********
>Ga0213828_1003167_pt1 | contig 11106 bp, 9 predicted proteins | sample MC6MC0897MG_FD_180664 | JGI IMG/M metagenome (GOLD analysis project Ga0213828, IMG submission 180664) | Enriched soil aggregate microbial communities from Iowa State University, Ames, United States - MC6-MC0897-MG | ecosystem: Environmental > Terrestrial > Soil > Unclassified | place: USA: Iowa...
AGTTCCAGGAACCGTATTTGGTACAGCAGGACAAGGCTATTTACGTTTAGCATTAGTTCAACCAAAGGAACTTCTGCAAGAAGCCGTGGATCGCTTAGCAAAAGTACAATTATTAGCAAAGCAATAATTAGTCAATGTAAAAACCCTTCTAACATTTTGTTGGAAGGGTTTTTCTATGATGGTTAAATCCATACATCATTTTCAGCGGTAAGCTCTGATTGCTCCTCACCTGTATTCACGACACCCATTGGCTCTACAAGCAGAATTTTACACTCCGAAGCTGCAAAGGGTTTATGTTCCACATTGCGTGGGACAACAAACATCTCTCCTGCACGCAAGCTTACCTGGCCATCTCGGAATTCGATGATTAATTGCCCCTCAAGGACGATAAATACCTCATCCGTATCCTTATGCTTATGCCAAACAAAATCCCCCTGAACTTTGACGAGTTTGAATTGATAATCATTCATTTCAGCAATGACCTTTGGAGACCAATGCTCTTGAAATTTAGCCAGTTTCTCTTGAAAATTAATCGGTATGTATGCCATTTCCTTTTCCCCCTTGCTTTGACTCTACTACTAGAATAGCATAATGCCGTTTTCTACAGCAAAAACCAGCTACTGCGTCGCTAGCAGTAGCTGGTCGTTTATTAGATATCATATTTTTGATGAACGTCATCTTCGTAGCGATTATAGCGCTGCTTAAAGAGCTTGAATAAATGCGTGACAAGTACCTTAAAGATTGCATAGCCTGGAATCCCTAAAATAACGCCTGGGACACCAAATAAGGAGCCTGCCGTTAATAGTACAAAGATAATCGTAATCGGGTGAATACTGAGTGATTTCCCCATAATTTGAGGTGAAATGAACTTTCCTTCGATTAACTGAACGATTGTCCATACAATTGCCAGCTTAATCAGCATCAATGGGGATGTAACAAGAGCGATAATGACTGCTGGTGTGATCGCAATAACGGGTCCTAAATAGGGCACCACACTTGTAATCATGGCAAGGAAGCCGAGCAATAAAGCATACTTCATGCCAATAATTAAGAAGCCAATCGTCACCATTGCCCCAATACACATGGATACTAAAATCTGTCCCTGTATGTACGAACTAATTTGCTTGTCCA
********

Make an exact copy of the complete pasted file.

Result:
>Ga0213828_1003167_pt1 | contig 11106 bp, 9 predicted proteins | sample MC6MC0897MG_FD_180664 | JGI IMG/M metagenome (GOLD analysis project Ga0213828, IMG submission 180664) | Enriched soil aggregate microbial communities from Iowa State University, Ames, United States - MC6-MC0897-MG | ecosystem: Environmental > Terrestrial > Soil > Unclassified | place: USA: Iowa...
AGTTCCAGGAACCGTATTTGGTACAGCAGGACAAGGCTATTTACGTTTAGCATTAGTTCAACCAAAGGAACTTCTGCAAGAAGCCGTGGATCGCTTAGCAAAAGTACAATTATTAGCAAAGCAATAATTAGTCAATGTAAAAACCCTTCTAACATTTTGTTGGAAGGGTTTTTCTATGATGGTTAAATCCATACATCATTTTCAGCGGTAAGCTCTGATTGCTCCTCACCTGTATTCACGACACCCATTGGCTCTACAAGCAGAATTTTACACTCCGAAGCTGCAAAGGGTTTATGTTCCACATTGCGTGGGACAACAAACATCTCTCCTGCACGCAAGCTTACCTGGCCATCTCGGAATTCGATGATTAATTGCCCCTCAAGGACGATAAATACCTCATCCGTATCCTTATGCTTATGCCAAACAAAATCCCCCTGAACTTTGACGAGTTTGAATTGATAATCATTCATTTCAGCAATGACCTTTGGAGACCAATGCTCTTGAAATTTAGCCAGTTTCTCTTGAAAATTAATCGGTATGTATGCCATTTCCTTTTCCCCCTTGCTTTGACTCTACTACTAGAATAGCATAATGCCGTTTTCTACAGCAAAAACCAGCTACTGCGTCGCTAGCAGTAGCTGGTCGTTTATTAGATATCATATTTTTGATGAACGTCATCTTCGTAGCGATTATAGCGCTGCTTAAAGAGCTTGAATAAATGCGTGACAAGTACCTTAAAGATTGCATAGCCTGGAATCCCTAAAATAACGCCTGGGACACCAAATAAGGAGCCTGCCGTTAATAGTACAAAGATAATCGTAATCGGGTGAATACTGAGTGATTTCCCCATAATTTGAGGTGAAATGAACTTTCCTTCGATTAACTGAACGATTGTCCATACAATTGCCAGCTTAATCAGCATCAATGGGGATGTAACAAGAGCGATAATGACTGCTGGTGTGATCGCAATAACGGGTCCTAAATAGGGCACCACACTTGTAATCATGGCAAGGAAGCCGAGCAATAAAGCATACTTCATGCCAATAATTAAGAAGCCAATCGTCACCATTGCCCCAATACACATGGATACTAAAATCTGTCCCTGTATGTACGAACTAATTTGCTTGTCCA